A one-off Mercedes 300 SEL 6.3 coupe for sale at an auction

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A unique Mercedes 300 SEL 6.3 coupe made by the Pininfarina studio at the request of a Dutchman is for sale at a Bonhams auction on August 18, 2023 in US.

Photo: Bonhams

In 1965 Mercedes presented the new W108/W109 luxury limousine, the successor to the W111/W112, at the Frankfurt Motor Show. The W108 had a standard wheelbase, while the W109 had a long wheelbase and was built in fewer examples. The Mercedes W108/W109 range was a huge commercial success, selling in more than 383,000 examples between 1965-1972 in Europe and 1965-1973 in North America. The best-selling models were the W108 series with inline 6-cylinder engines (250 S/250 SE and 280 S/280 SE in the W108), which accounted for over 85% of sales.

Later, Mercedes test engineer Erich Waxenberger came up with the idea of installing the massive 6.3-liter V8 from the 600 limousine in a Mercedes W109. After the concept was presented to the public at the Geneva Motor Show in 1968, Mercedes decided to introduce in the series production this top model. Between December 1967 and September 1972, Mercedes produced 6,526 units of the W109 300 SEL 6.3. The top model accounted for more than 25% of sales of the W109 long-wheelbase version.

At the time of its launch, the 300 SEL 6.3 was one of the fastest limousines in the world, capable of reaching a top speed of 200 kph (124 mph). In 1971, the Mercedes 300 SEL 6.3 cost 39,160 marks.

A Dutchman had the idea of a Mercedes 300 SEL 6.3 coupe

Although a coupe based on the 300 SEL 6.3 limousine could have been a successful model due to the performance of the V8 engine, Mercedes never intended to develop a coupe. But a Dutch businessman, whose name has long remained a secret, came up with the idea of a model derived from the W109 limousine.

He sent a letter to Mercedes and asked if they had plans to build a convertible based on the W109 and if they could deliver a W109 chassis to him. Mercedes responded negatively to both requests, and a similar response was given when the Dutchman asked if they had no plans to produce a coupe based on the W109.

Rudolf Uhlenhaut and Mercedes said NO

The Dutchman then tried his luck and contacted Dr. Rudolf Uhlenhaut directly, asking him to buy a chassis on which he could install a body of his own design. The correspondence between the Dutchman and Dr. Uhlenhaut can be found in the attached documentation. Uhlenhaut did not respond favorably to the Dutchman’s request, who said Uhlenhaut “was very stubborn”.
The Dutchman then decided to contact the Pininfarina studio in Turin, while negotiating in parallel with Mercedes the purchase of a chassis. Since Mercedes refused to sell him just the chassis, the Dutchman bought a W109 300 SEL 6.3 and sent it to Pininfarina in Turin to turn it into a 2+2 seater coupe.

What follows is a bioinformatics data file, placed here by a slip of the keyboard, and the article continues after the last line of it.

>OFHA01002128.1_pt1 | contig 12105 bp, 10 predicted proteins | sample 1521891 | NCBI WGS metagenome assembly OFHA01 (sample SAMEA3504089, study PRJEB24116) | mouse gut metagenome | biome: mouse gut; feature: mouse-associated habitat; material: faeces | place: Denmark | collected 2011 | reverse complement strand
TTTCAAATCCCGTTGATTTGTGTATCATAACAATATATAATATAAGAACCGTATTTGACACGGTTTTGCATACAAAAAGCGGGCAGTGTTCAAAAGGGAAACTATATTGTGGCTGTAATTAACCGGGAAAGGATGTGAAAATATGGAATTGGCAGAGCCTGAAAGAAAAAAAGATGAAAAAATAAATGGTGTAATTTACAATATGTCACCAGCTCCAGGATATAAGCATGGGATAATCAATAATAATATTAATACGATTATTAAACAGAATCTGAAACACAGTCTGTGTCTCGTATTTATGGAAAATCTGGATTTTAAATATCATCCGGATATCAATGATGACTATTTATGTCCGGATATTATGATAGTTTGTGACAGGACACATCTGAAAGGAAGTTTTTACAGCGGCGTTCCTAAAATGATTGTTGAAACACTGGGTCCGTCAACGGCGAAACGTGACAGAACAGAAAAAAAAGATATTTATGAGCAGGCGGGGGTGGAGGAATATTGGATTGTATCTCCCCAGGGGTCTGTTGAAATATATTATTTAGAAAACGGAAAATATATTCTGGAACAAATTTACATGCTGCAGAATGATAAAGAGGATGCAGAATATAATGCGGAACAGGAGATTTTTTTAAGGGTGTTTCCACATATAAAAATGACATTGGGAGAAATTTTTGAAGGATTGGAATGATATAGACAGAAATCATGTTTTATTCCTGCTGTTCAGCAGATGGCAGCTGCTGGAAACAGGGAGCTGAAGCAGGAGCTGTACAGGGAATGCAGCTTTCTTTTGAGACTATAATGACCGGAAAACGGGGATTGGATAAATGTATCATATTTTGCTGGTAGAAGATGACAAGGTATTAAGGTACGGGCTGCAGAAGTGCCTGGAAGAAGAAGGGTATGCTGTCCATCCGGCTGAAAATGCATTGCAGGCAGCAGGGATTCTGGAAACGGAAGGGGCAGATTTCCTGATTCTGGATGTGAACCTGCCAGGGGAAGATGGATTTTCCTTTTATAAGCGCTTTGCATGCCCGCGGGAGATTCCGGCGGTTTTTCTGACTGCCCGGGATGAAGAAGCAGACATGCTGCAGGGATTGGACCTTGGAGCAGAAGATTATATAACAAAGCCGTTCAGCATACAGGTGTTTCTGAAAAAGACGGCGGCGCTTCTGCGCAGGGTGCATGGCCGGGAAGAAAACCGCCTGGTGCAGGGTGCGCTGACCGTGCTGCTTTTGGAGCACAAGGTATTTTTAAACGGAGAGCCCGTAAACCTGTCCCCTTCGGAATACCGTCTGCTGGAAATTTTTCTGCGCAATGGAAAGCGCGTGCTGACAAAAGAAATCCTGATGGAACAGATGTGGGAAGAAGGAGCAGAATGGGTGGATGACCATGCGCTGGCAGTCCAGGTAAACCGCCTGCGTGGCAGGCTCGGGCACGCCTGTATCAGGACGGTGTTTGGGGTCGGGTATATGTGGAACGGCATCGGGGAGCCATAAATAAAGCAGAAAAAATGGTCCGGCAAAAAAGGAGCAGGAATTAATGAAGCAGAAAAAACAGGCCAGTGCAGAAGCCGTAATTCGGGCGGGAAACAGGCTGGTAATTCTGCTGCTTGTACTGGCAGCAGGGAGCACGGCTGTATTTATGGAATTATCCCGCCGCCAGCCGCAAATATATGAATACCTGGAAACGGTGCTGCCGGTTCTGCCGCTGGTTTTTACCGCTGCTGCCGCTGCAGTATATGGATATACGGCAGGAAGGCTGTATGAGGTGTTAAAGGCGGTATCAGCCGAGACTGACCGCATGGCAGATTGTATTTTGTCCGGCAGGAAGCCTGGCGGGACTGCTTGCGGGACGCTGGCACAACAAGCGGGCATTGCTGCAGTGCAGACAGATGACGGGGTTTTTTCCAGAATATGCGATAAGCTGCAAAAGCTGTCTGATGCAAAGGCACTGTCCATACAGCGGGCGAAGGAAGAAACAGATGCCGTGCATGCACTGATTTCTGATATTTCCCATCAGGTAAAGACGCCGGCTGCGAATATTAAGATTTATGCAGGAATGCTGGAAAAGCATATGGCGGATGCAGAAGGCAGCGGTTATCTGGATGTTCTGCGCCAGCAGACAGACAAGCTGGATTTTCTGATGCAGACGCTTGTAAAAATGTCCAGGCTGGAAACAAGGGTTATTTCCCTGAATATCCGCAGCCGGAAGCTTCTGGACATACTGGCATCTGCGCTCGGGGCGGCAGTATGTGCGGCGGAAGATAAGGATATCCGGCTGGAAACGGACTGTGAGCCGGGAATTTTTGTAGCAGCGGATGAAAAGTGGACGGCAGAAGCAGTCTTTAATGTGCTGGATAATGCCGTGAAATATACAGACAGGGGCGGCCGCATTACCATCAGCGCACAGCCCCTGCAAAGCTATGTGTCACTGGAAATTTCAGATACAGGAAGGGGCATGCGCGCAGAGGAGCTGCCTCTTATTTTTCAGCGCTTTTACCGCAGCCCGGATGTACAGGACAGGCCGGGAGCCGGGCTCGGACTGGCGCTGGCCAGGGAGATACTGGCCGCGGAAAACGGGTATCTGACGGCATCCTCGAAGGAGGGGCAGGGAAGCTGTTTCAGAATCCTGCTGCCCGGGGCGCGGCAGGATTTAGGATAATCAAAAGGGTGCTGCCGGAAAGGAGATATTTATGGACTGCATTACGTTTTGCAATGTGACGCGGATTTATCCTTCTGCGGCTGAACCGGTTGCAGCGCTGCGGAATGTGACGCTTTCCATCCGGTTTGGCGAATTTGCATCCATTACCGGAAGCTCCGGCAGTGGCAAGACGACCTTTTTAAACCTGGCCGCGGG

Pininfarina accept the Dutchman requierements

Initially, Pininfarina refused to take on the project, believing that the chassis was not rigid enough and that it should be shortened by Mercedes. After many discussions, Pininfarina agreed to rebuild the car if the Dutchman would bring the car to Turin. The Dutchman brought the car to Turin and agreed to Pininfarina’s asking price of 10 million Italian lire. In 1971 10 million Italian lire was equivalent to 56,300 DM. Considering that the price of the standard car, in black, with gray fabric upholstery was 39,160 DM, the Dutchman paid over 100,000 DM to make his dream come true.

But the Dutch businessman also had some specific requirements, as was mentioned in the correspondence with Pininfarina. Among the requirements, the Dutchman wanted it to sit up high like a Rolls-Royce and the glass area to be limited, so you don’t feel like you’re in a fishbowl. The Dutchman didn’t want a center console in the back and wanted extra sound insulation compared to the production limousine.

Pininfarina fulfilled all of the Dutchman’s wishes and presented this unique example on its stand at the Paris Motor Show in 1970. In one of the correspondences, the customer wrote “he liked it immensely”. On 10 February 1971, the Dutchman’s driver picked up the car in Turin and drove it to Holland.

But the Dutchman’s wife was not too pleased with the car, and in 1972 she decided to sell the vehicle by contacting Auto Becker in Germany. The car had only 10,000 km on board, and the seller described it as “the most exclusive car in the world with the best performance”.

Becker was skeptical of the seller’s asking price of DM 70,000 and cannot find a buyer. Later, in 1973, the Dutchman managed to find a buyer in Holland.

Looking at the body design, it is quite controversial, and personally, I don’t think it is one of Pininfarina’s most successful works. The Turin-based coachbuilder has made many other unique works that are much more spectacular. In contrast, the interior is characterized by excellent quality material.

Although the estimated price is between 400,000 and 600,000 USD, the car needs a restoration of the bodywork and mechanical parts. If the car will be reconditioned, its value could increase due to the fact that there is a one-off example.